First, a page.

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Elder Abuse

Niece suspected as thousands disappear from pensioner's account

This is just one example of elder abuse in Ireland.

MORE PEOPLE ARE seeking help from the HSE over elder abuse, a new report has revealed.

The HSE’s review of its services in this area for 2014, published yesterday, revealed the largest ever increase in referrals to the service at 5%.

The three main forms of the abuse were psychological, financial, and self-neglect, and most often the perpetrator is the pensioner’s adult children.

Junior Minister for Social Care Kathleen Lynch described it as “concerning” that incidences of abuse increased with the age of those affected.

Responding to the report’s findings, she said:

“Combatting elder abuse requires broad-ranging responses which go well beyond the investigation of incident reports.”

Respect for older people and and the extent to which we recognise and value their position in society are also very important. The cross-Departmental National Positive Ageing Strategy is designed to foster positive attitudes, and is one of my priorities for the remainder of this Government’s term.

Below are some examples of the abuse faced by the elderly, and how a senior case worker (SCW) was brought in the from the HSE to help resolve the issues they faced.

  • Margaret

One incident involved a woman named Margaret, aged in her 80s, who was living in a residential unit for older people.

She was still capable of making decisions by herself.

The suspicions of management at the unit where she lived were raised when they ran into difficult processing Margaret’s maintenance payments, and with her consent ordered bank statements.

They discovered  that over one year a total of €10,000 had been withdrawn from her account, something Margaret was unaware of. The only person with access to her accounts was a niece, named in the report as Julie.

A SCW was brought in to investigate, and with the help of Margaret’s bank ensured her niece could no longer access the account, and set up standing orders to pay the required fees for her care.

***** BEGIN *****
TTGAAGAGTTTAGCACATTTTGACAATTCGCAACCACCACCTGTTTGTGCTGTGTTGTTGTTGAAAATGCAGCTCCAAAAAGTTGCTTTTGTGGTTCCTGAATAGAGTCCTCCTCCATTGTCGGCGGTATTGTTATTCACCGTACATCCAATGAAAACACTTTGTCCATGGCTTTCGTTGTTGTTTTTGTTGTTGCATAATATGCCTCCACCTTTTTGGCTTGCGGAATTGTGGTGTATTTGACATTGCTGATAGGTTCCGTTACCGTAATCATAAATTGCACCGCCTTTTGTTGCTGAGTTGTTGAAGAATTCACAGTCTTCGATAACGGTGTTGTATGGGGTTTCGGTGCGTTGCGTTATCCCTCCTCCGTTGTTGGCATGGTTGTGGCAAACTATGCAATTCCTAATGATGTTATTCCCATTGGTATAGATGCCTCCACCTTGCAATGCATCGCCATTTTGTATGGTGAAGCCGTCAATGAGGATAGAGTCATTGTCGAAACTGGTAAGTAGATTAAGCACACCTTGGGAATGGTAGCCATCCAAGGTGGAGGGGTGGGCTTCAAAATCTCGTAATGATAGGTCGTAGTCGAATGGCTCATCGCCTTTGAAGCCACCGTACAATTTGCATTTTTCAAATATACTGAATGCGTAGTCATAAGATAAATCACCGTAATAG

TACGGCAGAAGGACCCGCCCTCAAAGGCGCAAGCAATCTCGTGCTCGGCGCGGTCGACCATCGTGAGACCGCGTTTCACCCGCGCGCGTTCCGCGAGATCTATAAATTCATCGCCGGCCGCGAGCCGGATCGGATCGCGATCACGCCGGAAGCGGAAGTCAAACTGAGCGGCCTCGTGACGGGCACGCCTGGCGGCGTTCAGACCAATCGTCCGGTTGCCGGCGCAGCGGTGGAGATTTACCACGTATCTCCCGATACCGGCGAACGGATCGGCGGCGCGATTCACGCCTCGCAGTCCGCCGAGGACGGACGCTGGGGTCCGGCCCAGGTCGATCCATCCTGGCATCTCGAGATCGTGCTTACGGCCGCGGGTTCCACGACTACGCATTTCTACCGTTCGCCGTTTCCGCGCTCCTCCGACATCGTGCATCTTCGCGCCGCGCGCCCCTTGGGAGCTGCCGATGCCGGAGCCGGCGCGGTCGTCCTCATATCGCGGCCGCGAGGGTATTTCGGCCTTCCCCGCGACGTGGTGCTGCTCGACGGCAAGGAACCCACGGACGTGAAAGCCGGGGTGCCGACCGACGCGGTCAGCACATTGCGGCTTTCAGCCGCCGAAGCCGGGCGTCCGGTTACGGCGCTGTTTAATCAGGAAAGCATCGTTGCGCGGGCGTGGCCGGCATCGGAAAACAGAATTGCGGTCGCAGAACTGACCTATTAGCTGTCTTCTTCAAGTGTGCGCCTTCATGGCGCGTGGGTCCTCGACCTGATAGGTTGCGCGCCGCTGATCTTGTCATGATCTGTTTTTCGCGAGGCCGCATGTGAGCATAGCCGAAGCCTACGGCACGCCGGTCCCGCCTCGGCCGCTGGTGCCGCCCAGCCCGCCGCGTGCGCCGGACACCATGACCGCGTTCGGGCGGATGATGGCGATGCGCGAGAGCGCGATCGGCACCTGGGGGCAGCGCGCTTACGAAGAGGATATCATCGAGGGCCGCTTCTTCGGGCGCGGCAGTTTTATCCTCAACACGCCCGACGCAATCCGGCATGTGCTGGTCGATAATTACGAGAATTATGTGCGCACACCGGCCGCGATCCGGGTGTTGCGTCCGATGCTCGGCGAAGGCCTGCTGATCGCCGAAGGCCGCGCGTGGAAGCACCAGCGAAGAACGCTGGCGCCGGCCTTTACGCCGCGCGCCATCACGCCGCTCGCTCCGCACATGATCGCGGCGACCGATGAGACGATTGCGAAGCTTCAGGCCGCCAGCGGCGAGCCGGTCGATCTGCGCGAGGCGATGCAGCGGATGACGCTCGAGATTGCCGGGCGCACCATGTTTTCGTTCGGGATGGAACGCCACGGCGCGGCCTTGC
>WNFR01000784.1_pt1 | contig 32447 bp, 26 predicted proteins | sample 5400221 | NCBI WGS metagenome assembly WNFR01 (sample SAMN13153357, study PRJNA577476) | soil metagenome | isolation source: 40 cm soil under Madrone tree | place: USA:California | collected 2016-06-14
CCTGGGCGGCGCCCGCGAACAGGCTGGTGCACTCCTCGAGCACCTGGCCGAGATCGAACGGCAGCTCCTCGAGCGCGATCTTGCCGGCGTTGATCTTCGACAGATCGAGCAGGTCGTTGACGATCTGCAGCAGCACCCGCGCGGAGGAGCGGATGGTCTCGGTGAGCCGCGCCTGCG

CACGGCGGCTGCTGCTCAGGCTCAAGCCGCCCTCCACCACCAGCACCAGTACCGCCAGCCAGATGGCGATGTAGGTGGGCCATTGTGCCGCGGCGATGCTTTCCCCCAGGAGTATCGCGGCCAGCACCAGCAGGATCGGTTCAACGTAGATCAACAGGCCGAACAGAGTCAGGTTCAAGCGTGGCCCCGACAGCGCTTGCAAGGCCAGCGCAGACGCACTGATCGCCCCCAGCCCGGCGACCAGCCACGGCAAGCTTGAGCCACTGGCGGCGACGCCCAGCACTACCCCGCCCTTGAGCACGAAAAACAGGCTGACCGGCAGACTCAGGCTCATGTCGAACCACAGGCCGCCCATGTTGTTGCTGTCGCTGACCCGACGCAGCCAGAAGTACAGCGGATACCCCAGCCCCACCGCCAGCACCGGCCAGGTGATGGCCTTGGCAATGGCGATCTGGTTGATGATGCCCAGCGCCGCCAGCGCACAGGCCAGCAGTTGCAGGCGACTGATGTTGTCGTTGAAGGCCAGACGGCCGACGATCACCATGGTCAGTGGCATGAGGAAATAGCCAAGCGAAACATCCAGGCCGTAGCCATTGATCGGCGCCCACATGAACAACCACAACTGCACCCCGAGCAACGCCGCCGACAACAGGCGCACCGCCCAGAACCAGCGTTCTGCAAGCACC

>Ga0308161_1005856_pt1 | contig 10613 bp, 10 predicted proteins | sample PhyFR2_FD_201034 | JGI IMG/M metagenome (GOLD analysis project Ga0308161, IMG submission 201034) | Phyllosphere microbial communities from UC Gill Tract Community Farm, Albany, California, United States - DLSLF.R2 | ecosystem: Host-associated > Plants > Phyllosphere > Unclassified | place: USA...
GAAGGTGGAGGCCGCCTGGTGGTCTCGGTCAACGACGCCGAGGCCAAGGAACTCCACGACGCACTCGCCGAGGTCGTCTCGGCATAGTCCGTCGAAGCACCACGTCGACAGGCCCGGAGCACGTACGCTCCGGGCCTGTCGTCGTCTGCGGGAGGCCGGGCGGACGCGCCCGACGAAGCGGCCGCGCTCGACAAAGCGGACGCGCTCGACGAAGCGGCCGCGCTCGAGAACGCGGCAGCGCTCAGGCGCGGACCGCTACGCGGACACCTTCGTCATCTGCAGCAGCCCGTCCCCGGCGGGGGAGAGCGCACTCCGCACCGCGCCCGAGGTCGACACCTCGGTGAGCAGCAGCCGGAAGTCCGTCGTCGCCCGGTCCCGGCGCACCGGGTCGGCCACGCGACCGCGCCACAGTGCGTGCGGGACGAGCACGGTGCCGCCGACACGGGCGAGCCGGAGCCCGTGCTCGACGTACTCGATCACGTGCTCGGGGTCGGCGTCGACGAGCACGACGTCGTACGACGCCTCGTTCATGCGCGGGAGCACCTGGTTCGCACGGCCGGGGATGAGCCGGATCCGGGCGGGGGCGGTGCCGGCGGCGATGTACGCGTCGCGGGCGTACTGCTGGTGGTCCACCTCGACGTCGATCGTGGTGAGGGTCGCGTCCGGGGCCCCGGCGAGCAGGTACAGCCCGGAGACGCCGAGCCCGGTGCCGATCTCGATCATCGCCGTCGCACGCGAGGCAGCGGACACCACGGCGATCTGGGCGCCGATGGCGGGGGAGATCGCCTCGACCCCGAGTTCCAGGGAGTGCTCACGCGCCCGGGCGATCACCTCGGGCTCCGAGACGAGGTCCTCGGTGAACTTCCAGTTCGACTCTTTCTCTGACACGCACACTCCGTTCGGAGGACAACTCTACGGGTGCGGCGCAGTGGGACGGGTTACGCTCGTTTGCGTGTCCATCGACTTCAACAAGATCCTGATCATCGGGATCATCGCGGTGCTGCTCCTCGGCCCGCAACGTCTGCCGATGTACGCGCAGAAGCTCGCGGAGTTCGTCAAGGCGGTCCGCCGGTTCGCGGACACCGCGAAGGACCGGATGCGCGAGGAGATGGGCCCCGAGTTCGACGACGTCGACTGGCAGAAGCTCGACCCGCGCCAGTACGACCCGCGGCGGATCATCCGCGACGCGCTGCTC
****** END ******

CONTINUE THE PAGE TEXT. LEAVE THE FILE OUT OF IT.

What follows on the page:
The incident had an emotional impact on Margaret.

“The abuse was stopped and measures put in place to prevent any further financial abuse,” the report read.

“The matter was also referred to An Garda Síochána and legal options explored.”

  • Frank and Mary

Another case outlined the situation faced by an elderly couple, named Frank and Mary, both in their eighties who lived at home with their son David.

The report says their son had a history of aggressive behaviour, and was attending probation and welfare services. The couple’s other children raised serious concerns, alleging aggressive behaviour including physical abuse. Mary and Frank were ‘frightened’ of David, the report details:

David is allegedly often very agitated, aggressive and physically violent towards his parents, other family members and the public. David is in receipt of a Social Welfare Payment. He does not give his parents any money towards his upkeep. He often seeks additional money from them to supplement his income

The HSE’s SCW became involved and convened a meeting with the family. The couple made a statement to gardaí in relation to the abuse, but further legal action was not pursued.

However, a barring order was awarded by the a court, preventing David from entering the family home for six months.

After this period, and once David “had meaningful engagement with probation and welfare services and was focused on not returning to the negative behaviour that prompted the referral”, he was allowed back into the home.

Download the full report here.

Read: Elderly woman loses her home after letting her son move in after marriage breakdown >

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